I recently quoted Glaser’s letter to one of the editors of Commercii litterarii about a case of Magia Posthuma in a Serbian village. Obviously, this was the famous Medvegia vampire case of the winter 1731-32.
Many years ago I first read the official report about the Medvegia vampire case, Flückinger’s Visum et Repertum, in Dieter Sturm and Klaus Völker’s classic German anthology Von denen Vampiren oder Menschensaugern: Dichtungen und Dokumente (1st edition: Carl Hanser Verlag, 1968). The reprint of the report is based on a contemporary version from Nuremberg and carries the introductory text:
“Über die so genannten Vampirs, oder Blut-Aussauger, so zu Medvegia in Servien, an der Türkischen Granitz, den 7. Januarii 1732 geschehen.”
In fact, the same text can be found on p. 211ff in Michael Ranft’s famous Tractat von dem Kauen und Schmatzen der Todten in Gräbern, Worin die wahre Beschaffenheit derer Hungarischen Vampyrs und Blut-Sauger gezeigt, Auch alle von dieser Materie bißher zum Vorschein gekommene Schrifften recensiret werden (Leipzig, 1734).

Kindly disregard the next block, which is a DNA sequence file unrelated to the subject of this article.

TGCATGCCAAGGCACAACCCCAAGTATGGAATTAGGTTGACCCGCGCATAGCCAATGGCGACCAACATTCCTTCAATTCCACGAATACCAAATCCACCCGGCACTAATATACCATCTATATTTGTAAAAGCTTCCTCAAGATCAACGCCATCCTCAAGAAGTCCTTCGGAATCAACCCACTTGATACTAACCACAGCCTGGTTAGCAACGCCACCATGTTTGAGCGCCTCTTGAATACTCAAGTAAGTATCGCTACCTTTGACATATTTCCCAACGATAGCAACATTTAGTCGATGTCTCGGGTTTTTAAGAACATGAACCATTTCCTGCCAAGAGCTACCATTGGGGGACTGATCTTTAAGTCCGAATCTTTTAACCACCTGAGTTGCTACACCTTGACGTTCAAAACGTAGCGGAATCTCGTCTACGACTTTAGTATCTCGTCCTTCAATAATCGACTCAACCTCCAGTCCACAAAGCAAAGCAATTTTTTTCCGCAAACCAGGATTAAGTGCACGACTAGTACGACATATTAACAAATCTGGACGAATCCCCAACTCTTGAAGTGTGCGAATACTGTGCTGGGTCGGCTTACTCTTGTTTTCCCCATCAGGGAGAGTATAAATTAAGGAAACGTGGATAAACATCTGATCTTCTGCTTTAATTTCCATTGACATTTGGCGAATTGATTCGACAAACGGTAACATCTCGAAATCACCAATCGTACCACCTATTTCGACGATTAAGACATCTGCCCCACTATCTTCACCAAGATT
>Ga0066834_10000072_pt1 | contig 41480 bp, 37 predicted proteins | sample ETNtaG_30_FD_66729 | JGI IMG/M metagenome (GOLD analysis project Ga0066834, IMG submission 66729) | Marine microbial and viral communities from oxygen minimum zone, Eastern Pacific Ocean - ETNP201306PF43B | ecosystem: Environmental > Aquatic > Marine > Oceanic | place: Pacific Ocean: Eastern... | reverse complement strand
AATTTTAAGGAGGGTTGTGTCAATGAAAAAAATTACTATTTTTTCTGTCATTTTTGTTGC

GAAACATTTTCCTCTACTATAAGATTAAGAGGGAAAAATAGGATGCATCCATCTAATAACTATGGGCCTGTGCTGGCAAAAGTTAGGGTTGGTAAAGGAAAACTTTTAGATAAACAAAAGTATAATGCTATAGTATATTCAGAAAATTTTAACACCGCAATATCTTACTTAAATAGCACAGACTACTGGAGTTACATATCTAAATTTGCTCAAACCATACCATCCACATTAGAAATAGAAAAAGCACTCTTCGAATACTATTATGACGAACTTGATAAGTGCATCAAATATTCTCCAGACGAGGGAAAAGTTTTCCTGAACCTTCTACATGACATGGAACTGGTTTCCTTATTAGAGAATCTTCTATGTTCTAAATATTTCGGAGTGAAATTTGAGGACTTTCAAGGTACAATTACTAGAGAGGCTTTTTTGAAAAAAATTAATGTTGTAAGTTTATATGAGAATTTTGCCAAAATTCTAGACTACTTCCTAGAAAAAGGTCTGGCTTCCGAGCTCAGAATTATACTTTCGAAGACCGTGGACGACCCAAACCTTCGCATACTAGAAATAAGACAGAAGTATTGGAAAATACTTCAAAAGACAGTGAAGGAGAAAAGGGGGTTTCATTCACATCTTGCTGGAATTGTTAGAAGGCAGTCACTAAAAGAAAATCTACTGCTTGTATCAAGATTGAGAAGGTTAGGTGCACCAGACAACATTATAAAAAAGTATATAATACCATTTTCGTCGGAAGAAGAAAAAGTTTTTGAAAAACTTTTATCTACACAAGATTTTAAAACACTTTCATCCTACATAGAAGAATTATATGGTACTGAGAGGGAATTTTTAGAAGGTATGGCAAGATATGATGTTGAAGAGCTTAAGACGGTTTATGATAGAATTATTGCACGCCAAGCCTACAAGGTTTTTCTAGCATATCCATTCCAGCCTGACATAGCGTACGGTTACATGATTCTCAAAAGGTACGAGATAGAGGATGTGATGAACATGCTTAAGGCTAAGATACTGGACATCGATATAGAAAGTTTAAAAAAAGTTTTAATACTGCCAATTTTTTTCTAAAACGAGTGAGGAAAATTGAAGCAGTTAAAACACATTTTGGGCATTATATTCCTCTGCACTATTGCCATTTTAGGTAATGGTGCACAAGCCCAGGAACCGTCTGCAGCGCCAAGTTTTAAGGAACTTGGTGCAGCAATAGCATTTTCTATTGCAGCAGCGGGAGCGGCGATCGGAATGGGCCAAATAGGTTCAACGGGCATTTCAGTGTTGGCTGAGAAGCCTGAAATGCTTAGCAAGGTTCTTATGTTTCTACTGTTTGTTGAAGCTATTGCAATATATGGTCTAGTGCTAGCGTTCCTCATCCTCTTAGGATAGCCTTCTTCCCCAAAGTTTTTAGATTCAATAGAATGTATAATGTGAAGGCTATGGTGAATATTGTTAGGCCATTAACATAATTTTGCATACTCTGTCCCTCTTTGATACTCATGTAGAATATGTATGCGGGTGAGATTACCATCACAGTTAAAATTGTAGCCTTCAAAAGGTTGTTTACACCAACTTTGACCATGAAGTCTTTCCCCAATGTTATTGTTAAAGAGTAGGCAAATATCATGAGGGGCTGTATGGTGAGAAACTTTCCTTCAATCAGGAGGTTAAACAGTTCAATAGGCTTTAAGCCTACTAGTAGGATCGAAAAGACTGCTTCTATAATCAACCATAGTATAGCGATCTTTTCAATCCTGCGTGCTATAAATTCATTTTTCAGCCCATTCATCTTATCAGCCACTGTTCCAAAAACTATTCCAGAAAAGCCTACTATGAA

However, I never really understood that bit about “an der Türkischen Granitz”, but then I must admit that for many years I was uncertain about the location of the village Medvegia.
But when I noticed that Klaus Hamberger cites it as “an der türckischen Gräniz” in his anthology Mortuus non mordet: Kommentierte Dokumentation zum Vampirismus 1689-1791 (Turia & Kant, 1992; p. 49), it occurred to me that “Granitz” must either be a variant or possibly a misspelling of German “Grenze”, i.e. border. So Medvegia should have been located near the Turkish border.
In fact Medvegia (or actually, Medvedja or more correctly: Medveđa) is close to the river Zapadna Morava, into which the ashes of the supposed vampires were thrown, and this river was to my knowledge the border between the Northern part of Serbia occupied by the Habsburgs and the Southern part still under Ottoman rule during the years 1718 and 1739.
So “Granitz” has nothing to do with granite or whatever I might have wondered about years back, but just places this famous location of Magia Posthuma at the extreme periphery of the Austrian Habsburg Empire during the few decades when Northern Serbia was under their rule.
I will return to Medvedja and other places associated with Magia Posthuma in later posts.
After writing this post, I noticed that "Granitz" is explained as "Grenze" in the modern reprint of Ranft's Traktat von dem Kauen und Schmatzen der Toten in Gräbern (U Books, 2006).
In some Slavonic languages the word for "border" derives from German term "Grenze". "Granica" means "border" in Croatian, Serbian and Polish. In Czech and Slovakian - "hranice".
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